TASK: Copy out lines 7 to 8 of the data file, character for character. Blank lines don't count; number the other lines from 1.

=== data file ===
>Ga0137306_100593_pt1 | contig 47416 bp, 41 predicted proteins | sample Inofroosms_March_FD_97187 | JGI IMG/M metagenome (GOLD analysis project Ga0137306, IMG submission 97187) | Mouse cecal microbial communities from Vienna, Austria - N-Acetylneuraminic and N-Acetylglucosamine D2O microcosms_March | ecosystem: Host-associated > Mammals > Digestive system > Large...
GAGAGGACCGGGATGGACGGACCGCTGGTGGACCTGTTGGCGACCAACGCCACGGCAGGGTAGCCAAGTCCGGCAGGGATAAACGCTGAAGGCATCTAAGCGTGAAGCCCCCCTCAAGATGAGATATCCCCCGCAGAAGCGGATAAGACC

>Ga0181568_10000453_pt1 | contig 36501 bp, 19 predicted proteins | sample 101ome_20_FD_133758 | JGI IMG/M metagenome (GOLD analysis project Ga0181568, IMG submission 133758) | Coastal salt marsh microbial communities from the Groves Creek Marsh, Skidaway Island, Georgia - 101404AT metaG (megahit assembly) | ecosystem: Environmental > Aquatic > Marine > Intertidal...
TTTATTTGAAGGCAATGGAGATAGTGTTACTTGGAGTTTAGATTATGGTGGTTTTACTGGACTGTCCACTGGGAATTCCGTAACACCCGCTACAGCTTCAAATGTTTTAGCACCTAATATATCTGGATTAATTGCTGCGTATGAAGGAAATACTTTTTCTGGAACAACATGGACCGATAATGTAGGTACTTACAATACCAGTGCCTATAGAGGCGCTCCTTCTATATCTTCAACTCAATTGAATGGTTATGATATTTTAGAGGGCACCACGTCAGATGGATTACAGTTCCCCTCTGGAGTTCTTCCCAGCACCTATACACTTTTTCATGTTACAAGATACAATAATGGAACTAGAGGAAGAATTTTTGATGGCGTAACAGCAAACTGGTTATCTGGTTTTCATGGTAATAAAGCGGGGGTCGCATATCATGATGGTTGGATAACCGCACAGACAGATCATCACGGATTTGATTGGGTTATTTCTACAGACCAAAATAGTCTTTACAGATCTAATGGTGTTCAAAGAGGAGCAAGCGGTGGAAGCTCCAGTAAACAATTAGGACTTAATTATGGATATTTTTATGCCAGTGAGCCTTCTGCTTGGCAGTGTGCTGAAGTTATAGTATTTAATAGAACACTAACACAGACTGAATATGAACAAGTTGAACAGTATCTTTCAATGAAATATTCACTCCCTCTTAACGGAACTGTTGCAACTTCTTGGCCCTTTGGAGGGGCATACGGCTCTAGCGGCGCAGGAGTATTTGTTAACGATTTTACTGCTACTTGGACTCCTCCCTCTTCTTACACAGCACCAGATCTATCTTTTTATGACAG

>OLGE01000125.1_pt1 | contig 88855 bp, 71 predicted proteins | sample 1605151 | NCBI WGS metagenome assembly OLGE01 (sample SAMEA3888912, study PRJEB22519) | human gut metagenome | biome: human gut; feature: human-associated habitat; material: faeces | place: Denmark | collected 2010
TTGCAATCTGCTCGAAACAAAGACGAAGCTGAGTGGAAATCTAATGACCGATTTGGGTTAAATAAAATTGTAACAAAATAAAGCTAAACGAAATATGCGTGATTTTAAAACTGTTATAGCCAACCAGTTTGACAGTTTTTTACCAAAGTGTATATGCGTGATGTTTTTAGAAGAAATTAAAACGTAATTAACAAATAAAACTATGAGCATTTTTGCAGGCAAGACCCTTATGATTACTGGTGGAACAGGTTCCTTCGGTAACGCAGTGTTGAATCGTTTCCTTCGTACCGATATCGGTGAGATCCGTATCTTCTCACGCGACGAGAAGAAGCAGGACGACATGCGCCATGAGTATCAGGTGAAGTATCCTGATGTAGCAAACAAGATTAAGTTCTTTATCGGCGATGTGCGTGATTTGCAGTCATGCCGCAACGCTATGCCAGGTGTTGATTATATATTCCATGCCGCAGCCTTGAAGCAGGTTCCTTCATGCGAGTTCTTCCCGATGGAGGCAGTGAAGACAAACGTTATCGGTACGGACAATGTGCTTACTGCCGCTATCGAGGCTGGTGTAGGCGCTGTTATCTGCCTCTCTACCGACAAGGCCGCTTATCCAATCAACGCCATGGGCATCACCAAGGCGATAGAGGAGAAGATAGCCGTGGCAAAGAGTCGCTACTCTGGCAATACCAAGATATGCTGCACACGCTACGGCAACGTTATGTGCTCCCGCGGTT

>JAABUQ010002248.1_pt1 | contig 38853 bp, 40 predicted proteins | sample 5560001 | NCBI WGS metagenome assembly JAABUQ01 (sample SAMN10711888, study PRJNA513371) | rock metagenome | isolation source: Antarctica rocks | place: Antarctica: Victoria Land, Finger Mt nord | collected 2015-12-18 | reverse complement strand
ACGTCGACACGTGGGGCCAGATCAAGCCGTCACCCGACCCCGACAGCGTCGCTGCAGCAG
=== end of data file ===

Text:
>JAABUQ010002248.1_pt1 | contig 38853 bp, 40 predicted proteins | sample 5560001 | NCBI WGS metagenome assembly JAABUQ01 (sample SAMN10711888, study PRJNA513371) | rock metagenome | isolation source: Antarctica rocks | place: Antarctica: Victoria Land, Finger Mt nord | collected 2015-12-18 | reverse complement strand
ACGTCGACACGTGGGGCCAGATCAAGCCGTCACCCGACCCCGACAGCGTCGCTGCAGCAG